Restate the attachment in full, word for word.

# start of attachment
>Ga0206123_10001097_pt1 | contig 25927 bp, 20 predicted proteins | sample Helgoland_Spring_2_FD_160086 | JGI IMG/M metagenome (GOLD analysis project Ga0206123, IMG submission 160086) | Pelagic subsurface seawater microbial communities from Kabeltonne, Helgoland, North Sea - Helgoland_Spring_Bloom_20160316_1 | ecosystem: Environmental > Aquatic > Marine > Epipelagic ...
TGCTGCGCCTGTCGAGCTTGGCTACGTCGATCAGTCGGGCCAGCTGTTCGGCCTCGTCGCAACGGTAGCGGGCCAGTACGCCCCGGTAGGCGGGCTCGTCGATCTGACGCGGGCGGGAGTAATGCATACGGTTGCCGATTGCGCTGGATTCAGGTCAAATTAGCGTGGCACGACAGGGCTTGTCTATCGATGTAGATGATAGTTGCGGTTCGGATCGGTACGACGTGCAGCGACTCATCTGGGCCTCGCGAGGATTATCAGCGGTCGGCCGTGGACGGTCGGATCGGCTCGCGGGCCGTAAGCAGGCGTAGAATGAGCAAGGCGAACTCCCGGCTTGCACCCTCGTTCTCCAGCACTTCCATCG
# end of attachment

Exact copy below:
>Ga0206123_10001097_pt1 | contig 25927 bp, 20 predicted proteins | sample Helgoland_Spring_2_FD_160086 | JGI IMG/M metagenome (GOLD analysis project Ga0206123, IMG submission 160086) | Pelagic subsurface seawater microbial communities from Kabeltonne, Helgoland, North Sea - Helgoland_Spring_Bloom_20160316_1 | ecosystem: Environmental > Aquatic > Marine > Epipelagic ...
TGCTGCGCCTGTCGAGCTTGGCTACGTCGATCAGTCGGGCCAGCTGTTCGGCCTCGTCGCAACGGTAGCGGGCCAGTACGCCCCGGTAGGCGGGCTCGTCGATCTGACGCGGGCGGGAGTAATGCATACGGTTGCCGATTGCGCTGGATTCAGGTCAAATTAGCGTGGCACGACAGGGCTTGTCTATCGATGTAGATGATAGTTGCGGTTCGGATCGGTACGACGTGCAGCGACTCATCTGGGCCTCGCGAGGATTATCAGCGGTCGGCCGTGGACGGTCGGATCGGCTCGCGGGCCGTAAGCAGGCGTAGAATGAGCAAGGCGAACTCCCGGCTTGCACCCTCGTTCTCCAGCACTTCCATCG